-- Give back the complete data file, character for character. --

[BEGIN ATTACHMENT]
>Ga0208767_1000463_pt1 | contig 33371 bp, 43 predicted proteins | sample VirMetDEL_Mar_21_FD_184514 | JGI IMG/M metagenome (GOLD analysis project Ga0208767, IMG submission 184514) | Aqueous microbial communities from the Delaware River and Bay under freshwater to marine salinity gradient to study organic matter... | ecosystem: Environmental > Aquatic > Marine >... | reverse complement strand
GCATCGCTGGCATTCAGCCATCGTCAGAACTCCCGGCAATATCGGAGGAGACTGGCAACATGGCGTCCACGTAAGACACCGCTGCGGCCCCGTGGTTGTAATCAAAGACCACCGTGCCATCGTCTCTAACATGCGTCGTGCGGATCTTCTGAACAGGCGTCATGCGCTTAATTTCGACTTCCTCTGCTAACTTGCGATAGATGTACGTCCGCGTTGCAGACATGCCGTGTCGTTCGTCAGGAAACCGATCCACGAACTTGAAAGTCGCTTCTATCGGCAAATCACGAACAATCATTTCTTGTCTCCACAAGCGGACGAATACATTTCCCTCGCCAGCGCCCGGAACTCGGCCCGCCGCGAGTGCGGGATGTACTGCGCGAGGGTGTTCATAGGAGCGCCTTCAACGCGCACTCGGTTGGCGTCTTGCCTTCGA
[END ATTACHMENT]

>Ga0208767_1000463_pt1 | contig 33371 bp, 43 predicted proteins | sample VirMetDEL_Mar_21_FD_184514 | JGI IMG/M metagenome (GOLD analysis project Ga0208767, IMG submission 184514) | Aqueous microbial communities from the Delaware River and Bay under freshwater to marine salinity gradient to study organic matter... | ecosystem: Environmental > Aquatic > Marine >... | reverse complement strand
GCATCGCTGGCATTCAGCCATCGTCAGAACTCCCGGCAATATCGGAGGAGACTGGCAACATGGCGTCCACGTAAGACACCGCTGCGGCCCCGTGGTTGTAATCAAAGACCACCGTGCCATCGTCTCTAACATGCGTCGTGCGGATCTTCTGAACAGGCGTCATGCGCTTAATTTCGACTTCCTCTGCTAACTTGCGATAGATGTACGTCCGCGTTGCAGACATGCCGTGTCGTTCGTCAGGAAACCGATCCACGAACTTGAAAGTCGCTTCTATCGGCAAATCACGAACAATCATTTCTTGTCTCCACAAGCGGACGAATACATTTCCCTCGCCAGCGCCCGGAACTCGGCCCGCCGCGAGTGCGGGATGTACTGCGCGAGGGTGTTCATAGGAGCGCCTTCAACGCGCACTCGGTTGGCGTCTTGCCTTCGA